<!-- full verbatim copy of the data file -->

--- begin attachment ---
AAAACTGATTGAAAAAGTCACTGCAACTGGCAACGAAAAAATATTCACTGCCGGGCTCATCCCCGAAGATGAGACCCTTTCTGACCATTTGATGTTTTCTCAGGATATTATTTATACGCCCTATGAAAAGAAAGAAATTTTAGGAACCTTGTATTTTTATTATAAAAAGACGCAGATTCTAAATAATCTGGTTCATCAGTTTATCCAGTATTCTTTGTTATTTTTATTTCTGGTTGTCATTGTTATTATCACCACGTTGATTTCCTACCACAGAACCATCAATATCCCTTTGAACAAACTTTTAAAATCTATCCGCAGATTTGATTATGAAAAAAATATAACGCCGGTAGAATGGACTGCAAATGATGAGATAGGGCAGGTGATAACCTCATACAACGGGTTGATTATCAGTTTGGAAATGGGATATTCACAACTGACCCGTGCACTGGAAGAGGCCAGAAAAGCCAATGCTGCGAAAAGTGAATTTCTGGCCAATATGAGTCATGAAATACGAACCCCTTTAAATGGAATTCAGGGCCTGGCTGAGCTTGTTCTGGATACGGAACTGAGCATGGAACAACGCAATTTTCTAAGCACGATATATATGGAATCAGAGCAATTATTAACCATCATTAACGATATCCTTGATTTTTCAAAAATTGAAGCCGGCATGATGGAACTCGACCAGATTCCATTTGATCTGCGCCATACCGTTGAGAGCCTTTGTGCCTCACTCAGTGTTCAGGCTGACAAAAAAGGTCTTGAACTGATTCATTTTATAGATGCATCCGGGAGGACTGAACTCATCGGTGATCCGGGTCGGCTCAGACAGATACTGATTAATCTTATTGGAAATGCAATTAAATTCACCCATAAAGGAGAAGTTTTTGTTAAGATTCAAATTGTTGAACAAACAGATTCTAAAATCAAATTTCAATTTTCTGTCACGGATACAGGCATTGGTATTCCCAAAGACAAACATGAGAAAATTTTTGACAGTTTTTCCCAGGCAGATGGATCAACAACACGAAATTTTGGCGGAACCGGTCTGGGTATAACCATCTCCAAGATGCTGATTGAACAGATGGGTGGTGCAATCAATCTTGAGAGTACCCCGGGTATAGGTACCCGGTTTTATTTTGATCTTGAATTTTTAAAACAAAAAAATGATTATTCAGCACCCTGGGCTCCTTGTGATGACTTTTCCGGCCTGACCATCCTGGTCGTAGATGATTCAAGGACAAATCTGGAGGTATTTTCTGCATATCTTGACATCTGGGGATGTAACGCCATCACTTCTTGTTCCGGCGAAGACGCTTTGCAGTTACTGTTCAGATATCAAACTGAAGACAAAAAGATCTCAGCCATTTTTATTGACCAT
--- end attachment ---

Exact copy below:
AAAACTGATTGAAAAAGTCACTGCAACTGGCAACGAAAAAATATTCACTGCCGGGCTCATCCCCGAAGATGAGACCCTTTCTGACCATTTGATGTTTTCTCAGGATATTATTTATACGCCCTATGAAAAGAAAGAAATTTTAGGAACCTTGTATTTTTATTATAAAAAGACGCAGATTCTAAATAATCTGGTTCATCAGTTTATCCAGTATTCTTTGTTATTTTTATTTCTGGTTGTCATTGTTATTATCACCACGTTGATTTCCTACCACAGAACCATCAATATCCCTTTGAACAAACTTTTAAAATCTATCCGCAGATTTGATTATGAAAAAAATATAACGCCGGTAGAATGGACTGCAAATGATGAGATAGGGCAGGTGATAACCTCATACAACGGGTTGATTATCAGTTTGGAAATGGGATATTCACAACTGACCCGTGCACTGGAAGAGGCCAGAAAAGCCAATGCTGCGAAAAGTGAATTTCTGGCCAATATGAGTCATGAAATACGAACCCCTTTAAATGGAATTCAGGGCCTGGCTGAGCTTGTTCTGGATACGGAACTGAGCATGGAACAACGCAATTTTCTAAGCACGATATATATGGAATCAGAGCAATTATTAACCATCATTAACGATATCCTTGATTTTTCAAAAATTGAAGCCGGCATGATGGAACTCGACCAGATTCCATTTGATCTGCGCCATACCGTTGAGAGCCTTTGTGCCTCACTCAGTGTTCAGGCTGACAAAAAAGGTCTTGAACTGATTCATTTTATAGATGCATCCGGGAGGACTGAACTCATCGGTGATCCGGGTCGGCTCAGACAGATACTGATTAATCTTATTGGAAATGCAATTAAATTCACCCATAAAGGAGAAGTTTTTGTTAAGATTCAAATTGTTGAACAAACAGATTCTAAAATCAAATTTCAATTTTCTGTCACGGATACAGGCATTGGTATTCCCAAAGACAAACATGAGAAAATTTTTGACAGTTTTTCCCAGGCAGATGGATCAACAACACGAAATTTTGGCGGAACCGGTCTGGGTATAACCATCTCCAAGATGCTGATTGAACAGATGGGTGGTGCAATCAATCTTGAGAGTACCCCGGGTATAGGTACCCGGTTTTATTTTGATCTTGAATTTTTAAAACAAAAAAATGATTATTCAGCACCCTGGGCTCCTTGTGATGACTTTTCCGGCCTGACCATCCTGGTCGTAGATGATTCAAGGACAAATCTGGAGGTATTTTCTGCATATCTTGACATCTGGGGATGTAACGCCATCACTTCTTGTTCCGGCGAAGACGCTTTGCAGTTACTGTTCAGATATCAAACTGAAGACAAAAAGATCTCAGCCATTTTTATTGACCAT